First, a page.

The report is based on discussions the company has had with more than 500 telebusiness users across Europe, along with more than 50 suppliers and manufacturers. 'Where Schema differs from some of the other consultancy houses is that it really talks to the users of telecoms systems, rather than listening too much to the likes of Microsoft and others,' she says.
'It's so easy to get wrapped up in the higher levels of telecoms and lose touch with the actual users.'
There is a lack of awareness among potential users which has been slowing the take-up of CTI, the report states. It notes that although general awareness has increased over the past four years, with 70 per cent of the survey's respondents having heard of CTI, compared with 62 per cent in 1992, detailed knowledge of the industry is still sketchy.
Last year was something of a turning point for the industry. In the 1992 study, when a similar group of telebusiness users were interviewed, only about four per cent had CTI systems or plans to install one. This figure has now grown to 13 per cent, reveals the 1996 report.
The vast majority of these installations took place in 1995, the report notes. Comments from CTI suppliers interviewed for the study support this observation. One leading CTI manufacturer reports that shipments of its CTI software in 1995 were 34 per cent up on those of the previous year, while shipments in the first four months of 1996 already amount to nearly 70 per cent of the total figure for 1995.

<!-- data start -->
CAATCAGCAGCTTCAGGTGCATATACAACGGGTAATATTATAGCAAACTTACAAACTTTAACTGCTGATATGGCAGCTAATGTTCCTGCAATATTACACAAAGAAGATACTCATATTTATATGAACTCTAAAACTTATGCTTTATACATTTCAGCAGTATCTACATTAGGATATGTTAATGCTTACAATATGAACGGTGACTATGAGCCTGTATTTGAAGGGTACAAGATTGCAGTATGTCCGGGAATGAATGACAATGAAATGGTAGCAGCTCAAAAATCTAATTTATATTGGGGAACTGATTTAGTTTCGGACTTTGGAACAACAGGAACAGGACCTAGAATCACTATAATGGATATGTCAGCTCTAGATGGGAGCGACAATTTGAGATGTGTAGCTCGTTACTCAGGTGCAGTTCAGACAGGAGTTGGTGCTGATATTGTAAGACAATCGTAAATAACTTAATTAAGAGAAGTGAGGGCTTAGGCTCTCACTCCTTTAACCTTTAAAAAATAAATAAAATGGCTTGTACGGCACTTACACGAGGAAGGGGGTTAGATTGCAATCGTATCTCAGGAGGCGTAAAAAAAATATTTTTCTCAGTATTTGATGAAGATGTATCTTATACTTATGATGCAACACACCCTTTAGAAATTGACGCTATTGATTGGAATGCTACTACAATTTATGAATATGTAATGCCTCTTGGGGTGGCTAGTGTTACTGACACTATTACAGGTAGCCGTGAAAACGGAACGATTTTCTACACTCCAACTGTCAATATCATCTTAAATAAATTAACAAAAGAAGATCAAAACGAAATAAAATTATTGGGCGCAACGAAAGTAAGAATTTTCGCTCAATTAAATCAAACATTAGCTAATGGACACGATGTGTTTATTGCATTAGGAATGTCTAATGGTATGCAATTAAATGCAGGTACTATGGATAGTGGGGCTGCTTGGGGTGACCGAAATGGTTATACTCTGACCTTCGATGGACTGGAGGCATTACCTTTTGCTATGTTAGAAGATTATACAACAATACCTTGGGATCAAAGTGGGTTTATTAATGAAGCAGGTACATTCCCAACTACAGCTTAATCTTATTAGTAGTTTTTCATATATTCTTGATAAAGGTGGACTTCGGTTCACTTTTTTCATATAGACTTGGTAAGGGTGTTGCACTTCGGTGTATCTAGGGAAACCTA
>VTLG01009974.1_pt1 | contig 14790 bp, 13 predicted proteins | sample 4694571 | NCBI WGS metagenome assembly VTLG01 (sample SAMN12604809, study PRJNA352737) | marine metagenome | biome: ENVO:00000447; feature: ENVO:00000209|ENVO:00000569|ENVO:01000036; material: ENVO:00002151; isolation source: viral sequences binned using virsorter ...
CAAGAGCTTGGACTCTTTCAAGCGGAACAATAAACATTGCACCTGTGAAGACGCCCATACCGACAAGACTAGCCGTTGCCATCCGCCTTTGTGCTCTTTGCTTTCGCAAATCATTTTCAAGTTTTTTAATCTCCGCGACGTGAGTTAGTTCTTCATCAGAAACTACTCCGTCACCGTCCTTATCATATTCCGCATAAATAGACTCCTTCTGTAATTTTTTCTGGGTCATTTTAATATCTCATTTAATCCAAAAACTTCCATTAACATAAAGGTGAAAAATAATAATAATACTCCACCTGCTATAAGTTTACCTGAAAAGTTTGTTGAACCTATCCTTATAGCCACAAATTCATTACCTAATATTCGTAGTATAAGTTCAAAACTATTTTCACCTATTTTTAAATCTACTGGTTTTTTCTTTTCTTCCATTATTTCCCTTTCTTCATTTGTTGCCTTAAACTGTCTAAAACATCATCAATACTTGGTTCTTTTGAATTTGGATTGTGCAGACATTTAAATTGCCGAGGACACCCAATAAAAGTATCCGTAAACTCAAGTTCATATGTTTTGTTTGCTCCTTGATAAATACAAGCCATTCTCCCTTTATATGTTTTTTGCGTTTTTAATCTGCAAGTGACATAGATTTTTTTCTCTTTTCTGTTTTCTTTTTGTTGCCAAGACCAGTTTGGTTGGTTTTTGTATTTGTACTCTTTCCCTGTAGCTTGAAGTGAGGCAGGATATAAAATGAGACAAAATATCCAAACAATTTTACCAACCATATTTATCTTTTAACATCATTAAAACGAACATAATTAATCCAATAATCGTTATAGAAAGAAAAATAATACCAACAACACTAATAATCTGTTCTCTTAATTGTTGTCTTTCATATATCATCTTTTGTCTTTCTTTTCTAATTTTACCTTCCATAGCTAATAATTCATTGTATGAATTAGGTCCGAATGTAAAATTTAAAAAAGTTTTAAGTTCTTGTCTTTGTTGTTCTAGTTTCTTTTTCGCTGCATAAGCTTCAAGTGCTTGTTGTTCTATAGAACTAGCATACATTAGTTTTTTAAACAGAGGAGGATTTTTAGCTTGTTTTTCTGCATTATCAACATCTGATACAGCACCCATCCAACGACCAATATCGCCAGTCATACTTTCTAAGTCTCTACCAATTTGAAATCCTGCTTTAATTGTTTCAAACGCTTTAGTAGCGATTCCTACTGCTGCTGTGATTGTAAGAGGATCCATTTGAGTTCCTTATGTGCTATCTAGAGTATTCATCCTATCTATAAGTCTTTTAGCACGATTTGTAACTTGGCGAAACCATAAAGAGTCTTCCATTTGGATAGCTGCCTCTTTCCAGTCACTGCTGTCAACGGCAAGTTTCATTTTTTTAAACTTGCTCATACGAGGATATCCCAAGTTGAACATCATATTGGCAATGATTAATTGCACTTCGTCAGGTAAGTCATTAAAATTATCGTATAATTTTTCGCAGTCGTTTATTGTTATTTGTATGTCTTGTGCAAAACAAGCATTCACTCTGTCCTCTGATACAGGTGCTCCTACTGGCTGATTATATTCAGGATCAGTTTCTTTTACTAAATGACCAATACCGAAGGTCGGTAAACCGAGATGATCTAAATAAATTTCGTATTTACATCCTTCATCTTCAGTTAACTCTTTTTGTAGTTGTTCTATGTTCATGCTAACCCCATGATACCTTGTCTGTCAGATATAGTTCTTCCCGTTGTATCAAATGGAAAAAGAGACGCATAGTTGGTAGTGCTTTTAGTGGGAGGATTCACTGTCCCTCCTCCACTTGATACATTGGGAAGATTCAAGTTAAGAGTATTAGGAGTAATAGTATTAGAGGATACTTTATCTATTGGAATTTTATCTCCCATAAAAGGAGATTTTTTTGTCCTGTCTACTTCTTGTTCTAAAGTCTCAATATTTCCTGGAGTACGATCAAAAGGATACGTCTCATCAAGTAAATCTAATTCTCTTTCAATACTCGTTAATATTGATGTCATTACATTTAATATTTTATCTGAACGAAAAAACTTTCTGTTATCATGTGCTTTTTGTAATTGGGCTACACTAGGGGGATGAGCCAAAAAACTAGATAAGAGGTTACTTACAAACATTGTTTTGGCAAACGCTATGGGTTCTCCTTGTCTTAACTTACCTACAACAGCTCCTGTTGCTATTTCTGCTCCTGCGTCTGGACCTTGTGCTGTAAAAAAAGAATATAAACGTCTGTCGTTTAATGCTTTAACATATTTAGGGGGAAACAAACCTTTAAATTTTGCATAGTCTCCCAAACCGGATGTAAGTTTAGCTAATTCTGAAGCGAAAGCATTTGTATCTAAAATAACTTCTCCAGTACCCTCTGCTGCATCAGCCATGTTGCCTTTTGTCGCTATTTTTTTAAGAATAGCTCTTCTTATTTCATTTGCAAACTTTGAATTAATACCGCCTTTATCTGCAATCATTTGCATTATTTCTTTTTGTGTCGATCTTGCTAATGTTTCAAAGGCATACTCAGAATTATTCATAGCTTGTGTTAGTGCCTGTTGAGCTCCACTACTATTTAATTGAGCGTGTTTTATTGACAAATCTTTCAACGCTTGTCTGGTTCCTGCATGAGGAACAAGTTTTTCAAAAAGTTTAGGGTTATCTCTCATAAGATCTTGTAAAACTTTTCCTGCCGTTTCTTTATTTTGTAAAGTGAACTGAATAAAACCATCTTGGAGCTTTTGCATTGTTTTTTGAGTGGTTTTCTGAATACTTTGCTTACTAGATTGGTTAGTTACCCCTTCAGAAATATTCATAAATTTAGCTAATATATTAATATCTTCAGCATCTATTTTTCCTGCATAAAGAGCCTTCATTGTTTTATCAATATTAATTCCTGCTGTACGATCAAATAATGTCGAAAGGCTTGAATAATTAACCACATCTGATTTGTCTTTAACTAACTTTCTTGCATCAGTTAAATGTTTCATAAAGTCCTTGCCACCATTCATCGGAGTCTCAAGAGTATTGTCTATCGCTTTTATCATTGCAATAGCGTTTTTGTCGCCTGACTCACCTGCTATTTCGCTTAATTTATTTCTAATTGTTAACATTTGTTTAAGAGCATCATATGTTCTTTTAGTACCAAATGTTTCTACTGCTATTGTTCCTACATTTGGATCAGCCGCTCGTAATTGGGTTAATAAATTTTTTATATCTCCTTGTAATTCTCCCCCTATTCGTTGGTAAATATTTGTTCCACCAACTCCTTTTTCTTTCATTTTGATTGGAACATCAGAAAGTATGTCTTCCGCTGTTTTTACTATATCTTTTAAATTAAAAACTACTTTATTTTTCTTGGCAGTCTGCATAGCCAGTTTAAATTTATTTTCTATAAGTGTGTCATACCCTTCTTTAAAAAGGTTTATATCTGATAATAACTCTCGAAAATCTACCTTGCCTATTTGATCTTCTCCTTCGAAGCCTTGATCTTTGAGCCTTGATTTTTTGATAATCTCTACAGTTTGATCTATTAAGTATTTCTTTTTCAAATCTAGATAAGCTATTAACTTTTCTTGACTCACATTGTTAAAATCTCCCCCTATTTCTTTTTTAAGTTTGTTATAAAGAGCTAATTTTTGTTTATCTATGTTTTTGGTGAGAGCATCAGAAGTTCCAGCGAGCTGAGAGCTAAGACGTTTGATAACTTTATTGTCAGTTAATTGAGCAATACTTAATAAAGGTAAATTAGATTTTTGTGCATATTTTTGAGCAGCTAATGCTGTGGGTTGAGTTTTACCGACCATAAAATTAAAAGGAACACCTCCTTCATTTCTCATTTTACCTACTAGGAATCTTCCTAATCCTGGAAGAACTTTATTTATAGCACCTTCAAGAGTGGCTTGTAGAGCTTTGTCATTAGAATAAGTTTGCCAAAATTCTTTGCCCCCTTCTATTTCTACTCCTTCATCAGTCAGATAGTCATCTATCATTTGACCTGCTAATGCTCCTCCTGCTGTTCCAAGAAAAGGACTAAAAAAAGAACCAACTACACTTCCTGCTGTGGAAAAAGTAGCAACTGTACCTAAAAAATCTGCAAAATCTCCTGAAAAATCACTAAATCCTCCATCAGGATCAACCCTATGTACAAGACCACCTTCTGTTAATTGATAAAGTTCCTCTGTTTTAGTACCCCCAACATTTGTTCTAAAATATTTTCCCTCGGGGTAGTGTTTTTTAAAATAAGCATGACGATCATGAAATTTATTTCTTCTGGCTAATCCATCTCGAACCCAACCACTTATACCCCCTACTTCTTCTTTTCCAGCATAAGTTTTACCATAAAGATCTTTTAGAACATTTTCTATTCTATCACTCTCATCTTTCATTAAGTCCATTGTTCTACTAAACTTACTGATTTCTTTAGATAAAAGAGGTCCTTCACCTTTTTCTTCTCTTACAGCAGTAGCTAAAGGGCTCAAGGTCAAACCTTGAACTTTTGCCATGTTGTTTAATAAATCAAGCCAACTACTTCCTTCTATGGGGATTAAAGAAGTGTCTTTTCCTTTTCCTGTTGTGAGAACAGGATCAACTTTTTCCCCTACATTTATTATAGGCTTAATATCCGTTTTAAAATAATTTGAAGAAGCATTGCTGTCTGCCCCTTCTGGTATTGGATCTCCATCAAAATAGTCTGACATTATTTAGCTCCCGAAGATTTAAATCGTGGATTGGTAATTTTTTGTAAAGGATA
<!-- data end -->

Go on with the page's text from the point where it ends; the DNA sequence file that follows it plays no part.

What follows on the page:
The report suggests that first-party CTI systems are expected to account for the largest number of CTI workstations by the beginning of 2001, with just over 50 per cent of the projected installed base and about 17 per cent of the CTI revenues. At the same time, call centre CTI systems will account for just six per cent of the total workstations, but one third of the revenues.
The remaining 43 per cent of the installed base, the report notes, will be accounted for by group productivity CTI systems in the corporate Lan environment. This segment, the report says, will represent the largest share of revenues in 2000, at about 50 per cent.
Piggott predicts that by the year 2001, 10 per cent of the installed base of PCs in Europe will be using CTI technology. 'What we are seeing is a shift in power in the CTI industry. It used to be dominated by traditional telecoms systems suppliers and vendors of the medium to large computers.
'This balance of power and influence will progressively shift to those providing the computing components, particularly software, and highly skilled systems integrators,' she says.
Piggott believes the introduction of telephony software for small computer systems, especially client/server systems by major IT players such as Microsoft and Novell, has opened up a much broader range of possible uses.